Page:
Fox Chase Researcher Develops New Methods to Predict Cancer Survival Outcomes by Analyzing Large-Scale Genomic Profiles

Karthik Devarajan, PhD, an associate professor of population science in the Biostatistics and Bioinformatics Facility at Fox Chase.
Karthik Devarajan, PhD, an associate professor of population science in the Biostatistics and Bioinformatics Facility at Fox Chase.

PHILADELPHIA (September 27, 2021)—In a recent study, a researcher at Fox Chase Cancer Center outlined new methods for predicting cancer survival and outcomes from studies that utilize large-scale genomic profiling of tumor samples from different cancers.

Genomic profiling is a process used to understand the way genes interact with each other and the environment of a specific individual. It can be used to develop new methods of monitoring, diagnosing, and preventing diseases such as cancer by identifying specific genomic features that are unique to an individual.

The newly developed methods calculate a prognostic index, a tool that is critical in predicting survival outcomes. This is particularly important because there are several challenges researchers face when using standard statistical methods in analyzing and interpreting the effect of genomic profiles on cancer outcomes.

“The number of such genomic markers of interest far outnumbers the subjects that can be followed up clinically. Moreover, there is empirical evidence indicating that the effect of some features increases or decreases a patient’s risk over time,” said Karthik Devarajan, PhD, an associate professor of population science in the Biostatistics and Bioinformatics Facility at Fox Chase.

Devarajan is also an adjunct associate professor in the Department of Clinical Science at the Lewis Katz School of Medicine at Temple University. Both the medical school and Fox Chase are part of Temple University Health system. His co-author on the study was
Lauren Spirko-Burns, PhD, an assistant professor in the Department of Statistical Science at Temple University.

The factors that Devarajan describes make it difficult to apply standard statistical methods such as the Cox proportional hazards model, which is commonly used to estimate the association between survival time and genomic features. This model assumes that each genomic feature of a tumor results in a constant risk of death, disease progression, or recurrence over the entire period of follow up in a study, an assumption that cannot be verified or likely to hold for each feature.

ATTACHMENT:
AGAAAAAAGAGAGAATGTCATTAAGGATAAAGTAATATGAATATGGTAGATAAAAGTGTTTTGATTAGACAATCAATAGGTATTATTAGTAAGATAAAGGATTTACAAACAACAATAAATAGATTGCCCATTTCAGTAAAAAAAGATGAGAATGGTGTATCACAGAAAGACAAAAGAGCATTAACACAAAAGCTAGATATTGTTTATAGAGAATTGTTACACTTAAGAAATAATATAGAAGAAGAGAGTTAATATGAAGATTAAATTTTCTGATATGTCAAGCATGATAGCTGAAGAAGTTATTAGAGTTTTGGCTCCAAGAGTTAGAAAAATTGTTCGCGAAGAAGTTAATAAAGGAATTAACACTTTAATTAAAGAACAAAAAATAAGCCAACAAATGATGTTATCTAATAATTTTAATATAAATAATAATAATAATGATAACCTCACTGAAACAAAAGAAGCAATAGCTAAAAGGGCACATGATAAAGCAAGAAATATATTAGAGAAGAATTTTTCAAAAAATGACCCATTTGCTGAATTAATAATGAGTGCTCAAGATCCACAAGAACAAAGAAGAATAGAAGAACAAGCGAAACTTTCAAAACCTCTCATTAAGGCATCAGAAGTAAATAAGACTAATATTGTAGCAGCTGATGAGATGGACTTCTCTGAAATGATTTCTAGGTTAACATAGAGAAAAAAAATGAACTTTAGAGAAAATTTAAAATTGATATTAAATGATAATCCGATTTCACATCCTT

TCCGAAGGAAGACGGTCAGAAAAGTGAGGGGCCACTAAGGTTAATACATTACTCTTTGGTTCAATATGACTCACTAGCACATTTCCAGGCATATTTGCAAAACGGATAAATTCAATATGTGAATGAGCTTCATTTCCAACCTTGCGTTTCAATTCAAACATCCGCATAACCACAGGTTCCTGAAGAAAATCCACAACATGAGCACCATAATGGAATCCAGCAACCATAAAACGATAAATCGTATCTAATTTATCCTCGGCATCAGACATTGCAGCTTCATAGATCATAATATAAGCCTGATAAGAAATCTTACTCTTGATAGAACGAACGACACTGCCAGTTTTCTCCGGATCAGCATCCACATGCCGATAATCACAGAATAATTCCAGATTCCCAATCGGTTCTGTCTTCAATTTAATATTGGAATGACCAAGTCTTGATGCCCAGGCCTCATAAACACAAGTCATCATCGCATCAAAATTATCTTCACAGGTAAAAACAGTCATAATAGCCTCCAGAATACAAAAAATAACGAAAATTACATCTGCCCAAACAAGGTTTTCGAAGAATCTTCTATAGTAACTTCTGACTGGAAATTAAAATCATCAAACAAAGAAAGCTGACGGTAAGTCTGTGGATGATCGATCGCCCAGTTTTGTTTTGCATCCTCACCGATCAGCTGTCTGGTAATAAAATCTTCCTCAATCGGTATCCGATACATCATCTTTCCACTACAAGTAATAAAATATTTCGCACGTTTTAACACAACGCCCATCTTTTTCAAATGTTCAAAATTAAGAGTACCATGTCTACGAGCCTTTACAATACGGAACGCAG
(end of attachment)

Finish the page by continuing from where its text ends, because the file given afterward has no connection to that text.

Such an incorrect assumption can lead to underestimating or overestimating the effects of certain genomic features in predicting survival. For this reason, it is important for statistical methods to be able to distinguish between features that suggest a constant risk of death or recurrence from those that have a time-varying effect.

“Our prediction models are designed to handle the large volume of genomic data, incorporate censored information, account for confounding clinical factors, and relax the fundamental assumption of constant impact of a genomic feature on a patient’s risk over time,” said Devarajan. “Most importantly, the models are interpretable in terms of the prognostic index and offer a significant improvement over black-box prediction models that are currently available.”

He added that by developing interpretable prognostic models that more accurately identify genomic markers predictive of survival outcomes, their work could aid in the design of genomic panels that are specific to different cancers, which, in turn, could lead to improved and personalized cancer treatments. Additionally, Devarajan said the methods are broadly applicable to a variety of large-scale modern “omics” studies that go beyond genomics.

The study, “Supervised Dimension Reduction for Large-Scale ‘Omics’ Data With Censored Survival Outcomes Under Possible Non-Proportional Hazards,” was published in IEEE/ACM Transactions on Computational Biology and Bioinformatics.

Fox Chase Cancer Center (Fox Chase), which includes the Institute for Cancer Research and the American Oncologic Hospital and is a part of Temple Health, is one of the leading comprehensive cancer centers in the United States. Founded in 1904 in Philadelphia as one of the nation’s first cancer hospitals, Fox Chase was also among the first institutions to be designated a National Cancer Institute Comprehensive Cancer Center in 1974. Fox Chase is also one of just 10 members of the Alliance of Dedicated Cancer Centers. Fox Chase researchers have won the highest awards in their fields, including two Nobel Prizes. Fox Chase physicians are also routinely recognized in national rankings, and the Center’s nursing program has received the Magnet recognition for excellence six consecutive times. Today, Fox Chase conducts a broad array of nationally competitive basic, translational, and clinical research, with special programs in cancer prevention, detection, survivorship, and community outreach. It is the policy of Fox Chase Cancer Center that there shall be no exclusion from, or participation in, and no one denied the benefits of, the delivery of quality medical care on the basis of race, ethnicity, religion, sexual orientation, gender, gender identity/expression, disability, age, ancestry, color, national origin, physical ability, level of education, or source of payment.

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